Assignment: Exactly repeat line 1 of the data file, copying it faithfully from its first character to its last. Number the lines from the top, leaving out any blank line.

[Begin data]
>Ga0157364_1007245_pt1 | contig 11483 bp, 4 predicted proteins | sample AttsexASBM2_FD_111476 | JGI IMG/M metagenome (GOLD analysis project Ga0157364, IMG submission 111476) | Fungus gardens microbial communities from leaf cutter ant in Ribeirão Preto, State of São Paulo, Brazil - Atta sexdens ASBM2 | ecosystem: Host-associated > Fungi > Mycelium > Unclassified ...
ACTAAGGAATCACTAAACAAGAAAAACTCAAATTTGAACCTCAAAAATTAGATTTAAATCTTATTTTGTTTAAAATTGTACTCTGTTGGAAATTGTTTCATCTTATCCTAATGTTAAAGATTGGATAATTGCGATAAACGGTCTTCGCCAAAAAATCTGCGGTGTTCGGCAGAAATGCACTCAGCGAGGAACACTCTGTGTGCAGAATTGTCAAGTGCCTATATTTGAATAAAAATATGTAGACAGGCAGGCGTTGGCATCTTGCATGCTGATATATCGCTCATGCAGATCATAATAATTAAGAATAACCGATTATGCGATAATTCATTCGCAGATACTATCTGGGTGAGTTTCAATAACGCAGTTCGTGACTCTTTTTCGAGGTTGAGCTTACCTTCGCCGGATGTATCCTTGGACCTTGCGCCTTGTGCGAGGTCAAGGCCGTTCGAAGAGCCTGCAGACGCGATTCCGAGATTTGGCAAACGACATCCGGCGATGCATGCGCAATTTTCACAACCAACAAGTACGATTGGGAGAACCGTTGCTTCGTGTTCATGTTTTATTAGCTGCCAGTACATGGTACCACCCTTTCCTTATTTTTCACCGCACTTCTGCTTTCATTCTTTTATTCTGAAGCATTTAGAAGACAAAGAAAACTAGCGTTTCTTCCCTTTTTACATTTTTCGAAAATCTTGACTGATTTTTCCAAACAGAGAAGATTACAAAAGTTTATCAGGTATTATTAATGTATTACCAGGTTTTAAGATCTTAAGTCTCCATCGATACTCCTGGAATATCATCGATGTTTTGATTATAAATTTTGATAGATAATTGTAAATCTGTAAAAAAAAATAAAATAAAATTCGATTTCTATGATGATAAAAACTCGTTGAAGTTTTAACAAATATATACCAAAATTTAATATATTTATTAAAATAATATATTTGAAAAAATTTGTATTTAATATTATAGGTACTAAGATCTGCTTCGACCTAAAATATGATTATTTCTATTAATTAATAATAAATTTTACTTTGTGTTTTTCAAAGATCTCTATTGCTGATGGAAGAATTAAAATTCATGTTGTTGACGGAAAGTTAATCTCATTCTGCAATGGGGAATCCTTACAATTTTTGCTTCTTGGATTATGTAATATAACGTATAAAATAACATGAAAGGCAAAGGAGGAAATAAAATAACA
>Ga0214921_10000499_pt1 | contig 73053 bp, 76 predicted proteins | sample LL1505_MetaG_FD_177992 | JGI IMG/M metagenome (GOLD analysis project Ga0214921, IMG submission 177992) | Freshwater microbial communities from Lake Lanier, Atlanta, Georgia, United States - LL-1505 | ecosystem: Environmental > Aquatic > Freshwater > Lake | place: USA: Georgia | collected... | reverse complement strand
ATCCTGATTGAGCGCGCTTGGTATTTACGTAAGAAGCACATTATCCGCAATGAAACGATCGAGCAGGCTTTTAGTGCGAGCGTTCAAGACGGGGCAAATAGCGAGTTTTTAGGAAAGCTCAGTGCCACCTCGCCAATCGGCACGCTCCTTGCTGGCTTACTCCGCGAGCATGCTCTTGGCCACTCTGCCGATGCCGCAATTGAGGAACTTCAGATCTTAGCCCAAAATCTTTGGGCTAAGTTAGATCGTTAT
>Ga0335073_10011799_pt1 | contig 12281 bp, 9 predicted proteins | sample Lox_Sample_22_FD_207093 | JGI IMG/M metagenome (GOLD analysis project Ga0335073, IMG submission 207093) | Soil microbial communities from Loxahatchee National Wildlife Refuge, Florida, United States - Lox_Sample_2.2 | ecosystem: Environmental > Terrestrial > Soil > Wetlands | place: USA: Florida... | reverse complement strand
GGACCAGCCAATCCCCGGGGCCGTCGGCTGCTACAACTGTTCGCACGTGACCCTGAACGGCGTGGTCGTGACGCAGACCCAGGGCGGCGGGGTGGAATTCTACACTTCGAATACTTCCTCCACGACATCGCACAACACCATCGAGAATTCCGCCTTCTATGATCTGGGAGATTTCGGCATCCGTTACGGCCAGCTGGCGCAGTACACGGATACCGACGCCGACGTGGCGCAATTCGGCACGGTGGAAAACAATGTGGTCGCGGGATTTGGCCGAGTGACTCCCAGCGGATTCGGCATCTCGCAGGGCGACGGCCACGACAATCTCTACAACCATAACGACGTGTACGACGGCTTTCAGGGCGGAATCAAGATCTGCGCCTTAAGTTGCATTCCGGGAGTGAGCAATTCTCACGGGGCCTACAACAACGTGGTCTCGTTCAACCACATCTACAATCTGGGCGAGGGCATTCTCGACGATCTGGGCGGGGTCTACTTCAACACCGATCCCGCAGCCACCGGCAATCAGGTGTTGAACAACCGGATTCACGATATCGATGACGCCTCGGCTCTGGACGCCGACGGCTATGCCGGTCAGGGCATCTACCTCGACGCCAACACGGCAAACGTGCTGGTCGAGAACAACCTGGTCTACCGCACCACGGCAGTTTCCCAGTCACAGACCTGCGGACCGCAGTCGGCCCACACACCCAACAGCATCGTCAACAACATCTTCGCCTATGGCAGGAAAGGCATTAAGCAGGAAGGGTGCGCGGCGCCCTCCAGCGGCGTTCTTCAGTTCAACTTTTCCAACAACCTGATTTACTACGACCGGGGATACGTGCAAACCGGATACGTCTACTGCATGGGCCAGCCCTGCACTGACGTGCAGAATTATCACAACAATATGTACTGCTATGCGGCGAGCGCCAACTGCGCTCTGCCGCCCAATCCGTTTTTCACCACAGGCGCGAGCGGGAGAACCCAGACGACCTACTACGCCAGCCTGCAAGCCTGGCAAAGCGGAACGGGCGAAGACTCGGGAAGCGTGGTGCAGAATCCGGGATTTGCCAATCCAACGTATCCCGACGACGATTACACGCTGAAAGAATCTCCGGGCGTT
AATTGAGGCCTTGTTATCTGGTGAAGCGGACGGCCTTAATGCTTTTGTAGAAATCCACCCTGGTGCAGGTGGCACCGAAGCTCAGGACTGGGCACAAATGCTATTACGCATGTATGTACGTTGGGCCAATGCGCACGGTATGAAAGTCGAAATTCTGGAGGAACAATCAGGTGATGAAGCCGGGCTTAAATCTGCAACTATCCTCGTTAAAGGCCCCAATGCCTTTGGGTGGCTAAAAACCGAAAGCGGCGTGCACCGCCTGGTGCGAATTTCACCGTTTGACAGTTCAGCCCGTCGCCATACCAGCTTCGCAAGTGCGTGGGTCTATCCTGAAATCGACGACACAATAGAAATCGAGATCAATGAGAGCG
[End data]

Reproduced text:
>Ga0157364_1007245_pt1 | contig 11483 bp, 4 predicted proteins | sample AttsexASBM2_FD_111476 | JGI IMG/M metagenome (GOLD analysis project Ga0157364, IMG submission 111476) | Fungus gardens microbial communities from leaf cutter ant in Ribeirão Preto, State of São Paulo, Brazil - Atta sexdens ASBM2 | ecosystem: Host-associated > Fungi > Mycelium > Unclassified ...